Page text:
VIIRS-SNPP True Color Image from 2 May 2016. Image courtesy of NOAA STAR Ocean Color Team.
VIIRS-SNPP True Color Image from 2 May 2016. Image courtesy of NOAA STAR Ocean Color Team.

Water primarily enters the Tongue of the Ocean from the Northwest Providence Channel to the north though water from the Bank is known to intermittently mix into the Tongue's surface waters. In general, the concentration of chlorophyll in this area of the Bahamas are higher in winter months and lower in summer months.

VIIRS-SNPP NOAA Science Quality monthly composite of chlorophyll in the Tongue of the Ocean (August 2015 - left, December 2015 - right)
VIIRS-SNPP NOAA Science Quality monthly composite of chlorophyll in the Tongue of the Ocean (August 2015 - left, December 2015 - right)

    References and Related Reading

    •   Hooper V, J.A., Baringer, M.O., St. Laurent, L.C., and Dewar, D.N. 2016. Dissipation processes in the Tongue of the Ocean. Journal of Geophysical - Oceans.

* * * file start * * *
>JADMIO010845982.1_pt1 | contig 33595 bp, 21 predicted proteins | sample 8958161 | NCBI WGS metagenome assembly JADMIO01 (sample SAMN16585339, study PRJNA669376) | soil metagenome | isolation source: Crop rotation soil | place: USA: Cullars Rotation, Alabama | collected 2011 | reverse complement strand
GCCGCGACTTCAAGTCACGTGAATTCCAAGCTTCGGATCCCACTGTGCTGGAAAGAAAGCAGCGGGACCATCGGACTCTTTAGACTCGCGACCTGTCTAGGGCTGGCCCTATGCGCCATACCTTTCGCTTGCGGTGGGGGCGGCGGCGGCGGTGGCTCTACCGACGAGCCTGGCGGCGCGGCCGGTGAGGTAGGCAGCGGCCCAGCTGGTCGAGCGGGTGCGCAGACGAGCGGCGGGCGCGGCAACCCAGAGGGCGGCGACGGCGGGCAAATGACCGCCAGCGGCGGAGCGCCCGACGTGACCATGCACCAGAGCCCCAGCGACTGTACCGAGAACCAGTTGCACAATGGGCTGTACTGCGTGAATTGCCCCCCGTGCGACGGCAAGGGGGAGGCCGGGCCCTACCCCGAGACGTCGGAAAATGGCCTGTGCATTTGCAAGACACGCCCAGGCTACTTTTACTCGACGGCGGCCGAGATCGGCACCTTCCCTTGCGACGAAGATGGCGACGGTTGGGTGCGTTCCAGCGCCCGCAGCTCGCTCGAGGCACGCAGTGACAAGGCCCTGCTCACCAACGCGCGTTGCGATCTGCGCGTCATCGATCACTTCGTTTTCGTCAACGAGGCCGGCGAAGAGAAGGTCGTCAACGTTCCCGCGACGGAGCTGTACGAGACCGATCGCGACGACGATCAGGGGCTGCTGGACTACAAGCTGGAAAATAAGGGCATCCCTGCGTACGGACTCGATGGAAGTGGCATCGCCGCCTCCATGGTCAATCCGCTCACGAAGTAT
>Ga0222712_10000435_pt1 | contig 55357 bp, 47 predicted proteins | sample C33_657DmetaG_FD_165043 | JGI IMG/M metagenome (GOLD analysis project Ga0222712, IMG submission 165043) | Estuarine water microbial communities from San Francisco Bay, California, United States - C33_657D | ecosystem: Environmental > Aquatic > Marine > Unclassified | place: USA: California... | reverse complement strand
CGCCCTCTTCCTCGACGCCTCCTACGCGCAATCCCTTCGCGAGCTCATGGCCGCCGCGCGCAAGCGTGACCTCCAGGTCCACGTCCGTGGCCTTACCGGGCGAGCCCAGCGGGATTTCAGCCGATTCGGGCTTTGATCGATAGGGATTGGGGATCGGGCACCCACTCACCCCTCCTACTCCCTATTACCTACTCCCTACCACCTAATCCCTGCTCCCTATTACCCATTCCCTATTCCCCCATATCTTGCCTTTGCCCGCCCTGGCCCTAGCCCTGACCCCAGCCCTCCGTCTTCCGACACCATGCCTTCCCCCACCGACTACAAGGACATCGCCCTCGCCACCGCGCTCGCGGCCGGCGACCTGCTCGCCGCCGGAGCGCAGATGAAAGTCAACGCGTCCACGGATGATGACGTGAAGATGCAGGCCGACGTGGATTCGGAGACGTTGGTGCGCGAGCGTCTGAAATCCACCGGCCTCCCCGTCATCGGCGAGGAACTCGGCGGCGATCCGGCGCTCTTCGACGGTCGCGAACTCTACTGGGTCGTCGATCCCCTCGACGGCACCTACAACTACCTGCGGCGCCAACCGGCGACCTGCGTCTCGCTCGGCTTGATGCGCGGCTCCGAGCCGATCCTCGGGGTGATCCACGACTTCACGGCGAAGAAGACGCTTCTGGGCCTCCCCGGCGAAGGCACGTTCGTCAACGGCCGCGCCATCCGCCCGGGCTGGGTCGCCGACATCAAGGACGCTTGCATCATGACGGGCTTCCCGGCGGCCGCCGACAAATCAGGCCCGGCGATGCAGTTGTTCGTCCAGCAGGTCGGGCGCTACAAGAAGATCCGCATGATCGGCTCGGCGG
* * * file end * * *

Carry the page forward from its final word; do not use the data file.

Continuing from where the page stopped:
•   Condal, A.R., Vega-Moro, A., Ardisson, P.L. 2013. Climatological, annual and seasonal variability in chlorophyll concentration in the Gulf of Mexico, western Caribbean, and Bahamas using NASA colour maps. International Journal of Remote Sensing: 34(5), 1591-1614.
    •   Shonting, D.H. 1970. On the distribution of temperature, salinity and oxygen in the Tongue of the Ocean, Bahamas. Bulletin of Marine Science: 20(1): 35-56.

The Gulf of Mexico Loop Current - 02/17

The Gulf of Mexico loop current on April 20, 2016 as shown by the CoastWatch GOES-POES Global Sea Surface Temperature product. The Gulf of Mexico loop current on April 20, 2016 as shown by the CoastWatch GOES-POES Global Sea Surface Temperature product.